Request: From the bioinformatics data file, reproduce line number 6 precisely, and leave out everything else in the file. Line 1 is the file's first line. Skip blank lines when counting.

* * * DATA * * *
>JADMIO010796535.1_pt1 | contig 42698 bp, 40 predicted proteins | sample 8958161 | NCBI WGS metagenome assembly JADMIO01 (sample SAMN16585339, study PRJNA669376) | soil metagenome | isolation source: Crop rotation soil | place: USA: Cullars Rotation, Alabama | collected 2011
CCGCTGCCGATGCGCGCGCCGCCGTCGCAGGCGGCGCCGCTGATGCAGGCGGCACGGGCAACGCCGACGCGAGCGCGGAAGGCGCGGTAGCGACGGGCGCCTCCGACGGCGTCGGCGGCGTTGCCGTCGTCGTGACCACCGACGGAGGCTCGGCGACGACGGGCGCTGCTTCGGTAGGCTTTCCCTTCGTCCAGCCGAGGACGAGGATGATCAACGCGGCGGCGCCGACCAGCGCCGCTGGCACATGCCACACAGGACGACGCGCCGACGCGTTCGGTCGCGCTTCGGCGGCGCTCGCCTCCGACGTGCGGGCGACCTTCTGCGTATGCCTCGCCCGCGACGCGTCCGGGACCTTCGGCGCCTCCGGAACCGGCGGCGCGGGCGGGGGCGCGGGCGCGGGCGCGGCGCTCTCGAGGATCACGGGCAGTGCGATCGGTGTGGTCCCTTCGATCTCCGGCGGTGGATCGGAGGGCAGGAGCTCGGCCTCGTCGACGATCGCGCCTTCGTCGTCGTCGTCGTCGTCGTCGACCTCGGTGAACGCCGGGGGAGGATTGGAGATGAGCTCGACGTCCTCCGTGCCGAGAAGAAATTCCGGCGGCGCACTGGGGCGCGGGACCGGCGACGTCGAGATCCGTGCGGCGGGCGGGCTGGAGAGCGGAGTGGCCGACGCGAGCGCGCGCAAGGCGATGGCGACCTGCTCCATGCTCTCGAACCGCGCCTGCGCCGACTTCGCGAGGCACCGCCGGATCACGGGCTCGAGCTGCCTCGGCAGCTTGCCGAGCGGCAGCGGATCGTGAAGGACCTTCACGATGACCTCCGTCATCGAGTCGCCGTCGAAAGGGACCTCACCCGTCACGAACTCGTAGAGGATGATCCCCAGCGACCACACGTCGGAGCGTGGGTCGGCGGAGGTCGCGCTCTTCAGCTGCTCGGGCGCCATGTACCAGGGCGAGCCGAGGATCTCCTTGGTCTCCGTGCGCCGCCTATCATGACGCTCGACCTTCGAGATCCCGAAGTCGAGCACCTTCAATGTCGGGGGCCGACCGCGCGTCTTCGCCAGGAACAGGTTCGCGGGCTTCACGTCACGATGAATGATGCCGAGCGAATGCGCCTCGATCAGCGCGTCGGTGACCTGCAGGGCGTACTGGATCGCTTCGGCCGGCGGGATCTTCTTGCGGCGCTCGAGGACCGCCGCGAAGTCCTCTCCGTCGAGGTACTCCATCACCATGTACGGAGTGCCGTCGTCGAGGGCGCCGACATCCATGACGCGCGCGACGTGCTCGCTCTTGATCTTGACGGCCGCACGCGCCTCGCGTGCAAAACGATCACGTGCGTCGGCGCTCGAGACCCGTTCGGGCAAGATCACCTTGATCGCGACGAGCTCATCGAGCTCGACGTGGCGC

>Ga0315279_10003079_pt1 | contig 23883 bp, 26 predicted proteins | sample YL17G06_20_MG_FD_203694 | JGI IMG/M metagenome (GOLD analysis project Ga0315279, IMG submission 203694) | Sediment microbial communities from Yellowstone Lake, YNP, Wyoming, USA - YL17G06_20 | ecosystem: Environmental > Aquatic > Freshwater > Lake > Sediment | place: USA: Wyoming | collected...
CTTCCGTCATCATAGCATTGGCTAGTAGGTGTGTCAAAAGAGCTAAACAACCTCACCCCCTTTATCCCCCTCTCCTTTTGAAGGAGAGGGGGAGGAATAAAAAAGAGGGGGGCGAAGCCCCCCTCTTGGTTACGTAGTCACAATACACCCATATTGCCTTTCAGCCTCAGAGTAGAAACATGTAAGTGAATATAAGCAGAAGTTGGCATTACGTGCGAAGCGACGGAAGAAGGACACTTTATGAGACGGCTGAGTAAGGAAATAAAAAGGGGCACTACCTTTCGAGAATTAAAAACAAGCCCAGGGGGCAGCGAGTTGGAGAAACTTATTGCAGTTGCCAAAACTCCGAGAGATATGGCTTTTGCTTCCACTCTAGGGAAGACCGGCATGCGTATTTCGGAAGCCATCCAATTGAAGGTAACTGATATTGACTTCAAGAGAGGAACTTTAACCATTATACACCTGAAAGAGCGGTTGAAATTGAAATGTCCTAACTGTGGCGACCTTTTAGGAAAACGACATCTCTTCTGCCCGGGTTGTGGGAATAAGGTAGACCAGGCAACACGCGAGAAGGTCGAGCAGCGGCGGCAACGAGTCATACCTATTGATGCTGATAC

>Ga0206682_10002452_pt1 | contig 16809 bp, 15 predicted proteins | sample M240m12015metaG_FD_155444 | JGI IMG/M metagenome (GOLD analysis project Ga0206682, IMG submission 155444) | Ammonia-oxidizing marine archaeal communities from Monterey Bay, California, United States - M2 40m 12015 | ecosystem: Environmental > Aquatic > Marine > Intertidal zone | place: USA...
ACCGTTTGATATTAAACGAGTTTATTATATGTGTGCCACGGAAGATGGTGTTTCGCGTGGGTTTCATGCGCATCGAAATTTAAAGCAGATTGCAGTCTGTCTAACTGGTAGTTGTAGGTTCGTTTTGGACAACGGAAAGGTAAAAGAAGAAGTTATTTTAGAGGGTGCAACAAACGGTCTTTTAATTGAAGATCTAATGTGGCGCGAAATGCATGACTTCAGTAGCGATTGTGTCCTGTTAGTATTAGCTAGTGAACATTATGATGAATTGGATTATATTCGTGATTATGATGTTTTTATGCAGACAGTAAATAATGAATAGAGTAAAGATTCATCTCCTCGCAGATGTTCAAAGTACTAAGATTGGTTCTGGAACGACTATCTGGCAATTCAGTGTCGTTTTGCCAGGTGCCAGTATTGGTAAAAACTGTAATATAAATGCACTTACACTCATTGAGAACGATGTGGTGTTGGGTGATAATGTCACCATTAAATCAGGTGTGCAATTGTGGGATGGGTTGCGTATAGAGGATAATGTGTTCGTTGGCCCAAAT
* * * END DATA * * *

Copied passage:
ACCGTTTGATATTAAACGAGTTTATTATATGTGTGCCACGGAAGATGGTGTTTCGCGTGGGTTTCATGCGCATCGAAATTTAAAGCAGATTGCAGTCTGTCTAACTGGTAGTTGTAGGTTCGTTTTGGACAACGGAAAGGTAAAAGAAGAAGTTATTTTAGAGGGTGCAACAAACGGTCTTTTAATTGAAGATCTAATGTGGCGCGAAATGCATGACTTCAGTAGCGATTGTGTCCTGTTAGTATTAGCTAGTGAACATTATGATGAATTGGATTATATTCGTGATTATGATGTTTTTATGCAGACAGTAAATAATGAATAGAGTAAAGATTCATCTCCTCGCAGATGTTCAAAGTACTAAGATTGGTTCTGGAACGACTATCTGGCAATTCAGTGTCGTTTTGCCAGGTGCCAGTATTGGTAAAAACTGTAATATAAATGCACTTACACTCATTGAGAACGATGTGGTGTTGGGTGATAATGTCACCATTAAATCAGGTGTGCAATTGTGGGATGGGTTGCGTATAGAGGATAATGTGTTCGTTGGCCCAAAT